While hot heads act out their feelings, The Obsessors internalize them. Their behavior may not be as visible as anger, but it’s equally disruptive. “They are not living in real time,” Mr. Schreiber says. Instead of shaking off a bad shot and moving on, obsessors tend to replay it again and again in their minds, chastising themselves for poor performance in a kind of mental self-flagellation. They focus on the negative.
Obsessors, too, suffer from a misperceived image of power and control. Rather than cheat to maintain that image, however, they blame themselves for not being good enough to live up to it. Their reasoning may go something like this: I hit a bad shot, therefore I’m a bad person.
Golfers who ruminate about their play are likely to micromanage in a business environment. They don’t like to delegate because they fear no one can do the job right. They might stand over their assistants while they compile a report or check and re-check columns of budget figures.
Then there are The Sulkers. If they’re having a bad round, they shroud themselves in silence. Their faces harden. Their movements become jerky and unnatural. They sigh deeply. When asked what’s wrong, they mutter, “Nothing.” If they’re having a good round, on the other hand, they don’t get particularly excited. Sulkers know that things just don’t work out for them.
“Sulkers don’t have a healthy view of themselves in relation to the natural frustrations of life. They tend to feel persecuted by the same minor problems that plague us all,” Mr. Schreiber says. They exaggerate the importance of small things and focus on the negative. Sulkers really want sympathy and nurturing, but their behavior actually has the opposite effect. It pushes people away.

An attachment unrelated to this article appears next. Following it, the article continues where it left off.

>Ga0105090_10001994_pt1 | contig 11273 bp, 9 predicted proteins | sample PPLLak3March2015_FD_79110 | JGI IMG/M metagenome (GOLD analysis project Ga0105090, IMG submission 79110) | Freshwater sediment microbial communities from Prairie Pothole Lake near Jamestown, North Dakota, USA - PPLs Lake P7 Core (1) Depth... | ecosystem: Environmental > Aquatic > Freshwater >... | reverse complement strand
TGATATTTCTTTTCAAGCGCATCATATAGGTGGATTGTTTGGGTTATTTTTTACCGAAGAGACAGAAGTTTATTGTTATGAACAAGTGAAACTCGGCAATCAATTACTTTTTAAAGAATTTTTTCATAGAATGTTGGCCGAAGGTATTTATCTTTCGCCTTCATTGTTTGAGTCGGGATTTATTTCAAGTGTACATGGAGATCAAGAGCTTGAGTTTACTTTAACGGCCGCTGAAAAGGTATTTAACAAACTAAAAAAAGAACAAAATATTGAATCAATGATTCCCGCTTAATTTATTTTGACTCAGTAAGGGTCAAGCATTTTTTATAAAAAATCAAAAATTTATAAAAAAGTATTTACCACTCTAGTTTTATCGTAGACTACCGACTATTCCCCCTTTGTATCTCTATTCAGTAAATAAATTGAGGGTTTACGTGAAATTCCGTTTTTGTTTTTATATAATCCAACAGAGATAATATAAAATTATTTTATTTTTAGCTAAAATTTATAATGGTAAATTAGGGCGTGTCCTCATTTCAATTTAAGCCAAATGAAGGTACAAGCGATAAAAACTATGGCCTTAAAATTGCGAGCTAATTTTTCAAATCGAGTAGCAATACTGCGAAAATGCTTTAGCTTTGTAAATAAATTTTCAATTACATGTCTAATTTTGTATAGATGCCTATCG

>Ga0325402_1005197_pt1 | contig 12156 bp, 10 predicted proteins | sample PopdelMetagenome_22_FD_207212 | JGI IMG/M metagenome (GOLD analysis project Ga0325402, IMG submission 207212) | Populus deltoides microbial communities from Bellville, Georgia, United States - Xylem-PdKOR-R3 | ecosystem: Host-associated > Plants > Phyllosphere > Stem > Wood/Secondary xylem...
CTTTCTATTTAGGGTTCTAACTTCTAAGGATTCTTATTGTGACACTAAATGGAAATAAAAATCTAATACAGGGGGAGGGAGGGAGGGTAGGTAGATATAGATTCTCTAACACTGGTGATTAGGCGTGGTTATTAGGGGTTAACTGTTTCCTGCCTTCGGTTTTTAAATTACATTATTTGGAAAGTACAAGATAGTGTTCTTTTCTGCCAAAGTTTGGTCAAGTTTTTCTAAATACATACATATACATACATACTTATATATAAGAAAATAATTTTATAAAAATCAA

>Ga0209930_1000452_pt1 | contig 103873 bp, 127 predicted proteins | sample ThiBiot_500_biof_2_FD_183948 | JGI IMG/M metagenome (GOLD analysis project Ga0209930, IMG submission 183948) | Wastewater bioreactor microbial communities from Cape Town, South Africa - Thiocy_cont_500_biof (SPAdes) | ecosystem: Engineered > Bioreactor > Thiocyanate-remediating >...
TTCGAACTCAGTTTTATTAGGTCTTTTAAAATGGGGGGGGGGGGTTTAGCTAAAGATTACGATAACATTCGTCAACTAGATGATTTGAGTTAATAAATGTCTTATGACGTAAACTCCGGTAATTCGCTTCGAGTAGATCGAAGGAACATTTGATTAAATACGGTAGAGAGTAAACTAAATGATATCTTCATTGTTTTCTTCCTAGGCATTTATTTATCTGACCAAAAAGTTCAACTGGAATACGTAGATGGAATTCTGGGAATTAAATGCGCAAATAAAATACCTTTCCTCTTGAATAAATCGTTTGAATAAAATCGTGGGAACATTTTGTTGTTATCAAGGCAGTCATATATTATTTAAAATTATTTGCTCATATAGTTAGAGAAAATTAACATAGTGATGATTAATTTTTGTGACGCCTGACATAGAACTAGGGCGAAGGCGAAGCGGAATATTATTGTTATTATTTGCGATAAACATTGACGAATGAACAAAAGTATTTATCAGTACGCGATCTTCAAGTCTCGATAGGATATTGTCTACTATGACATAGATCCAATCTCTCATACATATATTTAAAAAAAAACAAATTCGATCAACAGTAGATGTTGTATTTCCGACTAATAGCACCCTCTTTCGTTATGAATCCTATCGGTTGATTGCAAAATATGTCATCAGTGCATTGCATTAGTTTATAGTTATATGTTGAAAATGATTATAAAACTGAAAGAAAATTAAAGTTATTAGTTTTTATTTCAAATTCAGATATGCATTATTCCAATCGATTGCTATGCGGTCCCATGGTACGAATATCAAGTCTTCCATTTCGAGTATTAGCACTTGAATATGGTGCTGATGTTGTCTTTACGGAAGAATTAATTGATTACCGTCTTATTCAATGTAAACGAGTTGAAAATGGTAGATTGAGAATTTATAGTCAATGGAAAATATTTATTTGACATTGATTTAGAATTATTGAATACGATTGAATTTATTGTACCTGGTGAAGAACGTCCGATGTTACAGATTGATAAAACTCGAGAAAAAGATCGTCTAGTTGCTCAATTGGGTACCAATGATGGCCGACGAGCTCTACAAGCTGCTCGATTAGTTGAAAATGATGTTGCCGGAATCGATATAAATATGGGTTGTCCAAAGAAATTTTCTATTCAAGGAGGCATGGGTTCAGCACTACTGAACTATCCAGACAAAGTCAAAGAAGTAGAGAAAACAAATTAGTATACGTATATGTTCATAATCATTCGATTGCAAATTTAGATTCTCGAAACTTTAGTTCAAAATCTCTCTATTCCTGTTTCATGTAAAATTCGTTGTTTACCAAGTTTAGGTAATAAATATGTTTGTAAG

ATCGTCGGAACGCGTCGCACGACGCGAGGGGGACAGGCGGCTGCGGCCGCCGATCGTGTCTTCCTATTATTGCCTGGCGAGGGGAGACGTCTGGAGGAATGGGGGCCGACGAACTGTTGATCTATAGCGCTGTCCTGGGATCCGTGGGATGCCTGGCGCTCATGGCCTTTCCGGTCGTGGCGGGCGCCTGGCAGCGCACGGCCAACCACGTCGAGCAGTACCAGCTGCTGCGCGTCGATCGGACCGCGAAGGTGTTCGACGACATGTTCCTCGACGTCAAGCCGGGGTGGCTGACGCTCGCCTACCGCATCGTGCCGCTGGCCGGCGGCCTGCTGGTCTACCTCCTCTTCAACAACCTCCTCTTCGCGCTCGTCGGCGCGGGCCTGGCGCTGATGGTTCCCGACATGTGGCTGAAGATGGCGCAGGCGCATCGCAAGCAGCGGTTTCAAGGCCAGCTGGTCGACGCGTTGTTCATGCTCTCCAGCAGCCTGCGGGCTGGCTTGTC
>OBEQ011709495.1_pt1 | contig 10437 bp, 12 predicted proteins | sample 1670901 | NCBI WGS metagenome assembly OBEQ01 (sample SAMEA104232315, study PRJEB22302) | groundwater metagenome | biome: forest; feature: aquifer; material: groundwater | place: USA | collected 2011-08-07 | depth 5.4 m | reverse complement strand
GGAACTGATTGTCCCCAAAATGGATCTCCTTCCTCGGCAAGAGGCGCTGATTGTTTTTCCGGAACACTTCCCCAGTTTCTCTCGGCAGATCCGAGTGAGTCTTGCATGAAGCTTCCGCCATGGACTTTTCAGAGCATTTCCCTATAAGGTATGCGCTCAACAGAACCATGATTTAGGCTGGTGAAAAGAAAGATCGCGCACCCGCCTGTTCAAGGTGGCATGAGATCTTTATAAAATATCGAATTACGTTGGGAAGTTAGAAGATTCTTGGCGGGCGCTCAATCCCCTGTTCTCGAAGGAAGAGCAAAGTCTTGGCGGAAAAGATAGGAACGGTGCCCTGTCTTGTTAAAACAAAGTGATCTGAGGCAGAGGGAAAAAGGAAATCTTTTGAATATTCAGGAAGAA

“This behavior almost always carries over into other environments,” Mr. Schreiber says. Golfers who sulk on the course are likely to pout in the office as well. They may complain constantly about their workload, grip about a company policy they consider unfair and seethe over a colleague’s promotion.
“Cheating, anger, obsessing and sulking are all due in part to distorted perceptions of identity,” Mr. Schreiber says. “Many people have an idea of how they should be viewed in a competitive arena. Then they behave in a manner designed to maintain that identify.” This means they are fixated on the end results rather than enjoying the course, the camaraderie and the weather. Golf, for them, becomes just another stressor.
If you play with a golfer who could use a little time on the couch, Blue Chip Socks has an easy way for you to break the news. Point your browser to www.bluechipsocks.com, click Bull Market, then select Scandal Sheet. After answering a few fill-in-the-blank questions, you’ll be rewarded with a customized newspaper article that mentions the offending player by name, complete with quotations from others in your foursome highlighting the offensive behavior.
You can present this to him or her as a gag, along with a pair of Blue Chip Socks to soften the blow. Their Knitted-In Arch Support System and odor-controlling yarns won’t improve the player’s emotional health, but they will make his feet feel better.
What do you think?
Leave us your thoughts below!
Related Articles on GolfSW.com
Submit your review
Wow, this is one of the best articles I've ever read about golf in my life! After I had a frustrating round with a cheater yesterday I ran into this, and it just blew me away. I found myself to be in some of the categories mentioned in this article too. I felt that I've learned so much from it. Thank you!